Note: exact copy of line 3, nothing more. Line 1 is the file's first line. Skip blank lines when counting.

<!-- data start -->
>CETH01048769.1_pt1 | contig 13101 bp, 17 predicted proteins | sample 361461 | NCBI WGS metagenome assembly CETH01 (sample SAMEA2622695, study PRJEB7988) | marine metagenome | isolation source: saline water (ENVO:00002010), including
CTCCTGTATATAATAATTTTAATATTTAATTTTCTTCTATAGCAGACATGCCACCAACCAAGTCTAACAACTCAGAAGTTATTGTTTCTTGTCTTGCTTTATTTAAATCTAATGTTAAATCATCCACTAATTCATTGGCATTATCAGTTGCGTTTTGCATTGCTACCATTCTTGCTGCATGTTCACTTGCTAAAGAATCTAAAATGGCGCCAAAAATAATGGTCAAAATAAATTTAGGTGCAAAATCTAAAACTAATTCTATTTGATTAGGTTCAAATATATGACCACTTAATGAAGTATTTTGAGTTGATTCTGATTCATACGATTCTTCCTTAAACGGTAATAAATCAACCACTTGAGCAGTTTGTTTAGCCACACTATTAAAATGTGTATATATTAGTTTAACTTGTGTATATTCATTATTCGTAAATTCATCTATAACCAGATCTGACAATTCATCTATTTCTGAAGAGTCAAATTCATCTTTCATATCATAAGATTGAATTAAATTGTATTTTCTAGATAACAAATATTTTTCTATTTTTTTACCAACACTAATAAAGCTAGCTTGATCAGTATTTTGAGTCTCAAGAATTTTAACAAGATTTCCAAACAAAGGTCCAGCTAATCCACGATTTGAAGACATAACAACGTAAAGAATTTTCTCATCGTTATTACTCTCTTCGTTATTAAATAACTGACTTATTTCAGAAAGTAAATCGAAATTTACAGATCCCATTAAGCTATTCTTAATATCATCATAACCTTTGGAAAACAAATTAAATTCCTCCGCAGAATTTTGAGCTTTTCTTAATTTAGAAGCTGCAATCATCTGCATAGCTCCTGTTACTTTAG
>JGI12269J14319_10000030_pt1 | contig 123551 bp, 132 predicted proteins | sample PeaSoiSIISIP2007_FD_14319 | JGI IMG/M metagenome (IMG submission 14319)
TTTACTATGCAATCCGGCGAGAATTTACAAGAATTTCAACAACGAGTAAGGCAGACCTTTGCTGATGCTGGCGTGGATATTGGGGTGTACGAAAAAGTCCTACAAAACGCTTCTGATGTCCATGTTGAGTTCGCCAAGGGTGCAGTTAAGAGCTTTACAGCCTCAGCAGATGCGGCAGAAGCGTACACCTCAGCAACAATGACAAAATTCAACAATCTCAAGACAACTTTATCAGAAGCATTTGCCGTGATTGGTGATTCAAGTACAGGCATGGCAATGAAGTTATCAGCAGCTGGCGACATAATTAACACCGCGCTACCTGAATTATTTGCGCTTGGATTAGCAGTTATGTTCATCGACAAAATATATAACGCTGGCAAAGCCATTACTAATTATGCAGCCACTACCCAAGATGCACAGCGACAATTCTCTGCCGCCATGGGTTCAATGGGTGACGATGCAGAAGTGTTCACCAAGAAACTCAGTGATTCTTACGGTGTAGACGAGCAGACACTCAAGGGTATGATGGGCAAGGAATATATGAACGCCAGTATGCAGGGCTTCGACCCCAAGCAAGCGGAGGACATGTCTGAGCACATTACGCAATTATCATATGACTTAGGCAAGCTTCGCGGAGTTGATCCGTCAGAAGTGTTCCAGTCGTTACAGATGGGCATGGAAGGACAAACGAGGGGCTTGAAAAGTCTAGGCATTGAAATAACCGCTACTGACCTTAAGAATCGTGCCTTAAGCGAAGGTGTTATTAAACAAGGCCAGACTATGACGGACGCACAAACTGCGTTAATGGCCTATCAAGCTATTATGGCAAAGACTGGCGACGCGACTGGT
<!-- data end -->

>JGI12269J14319_10000030_pt1 | contig 123551 bp, 132 predicted proteins | sample PeaSoiSIISIP2007_FD_14319 | JGI IMG/M metagenome (IMG submission 14319)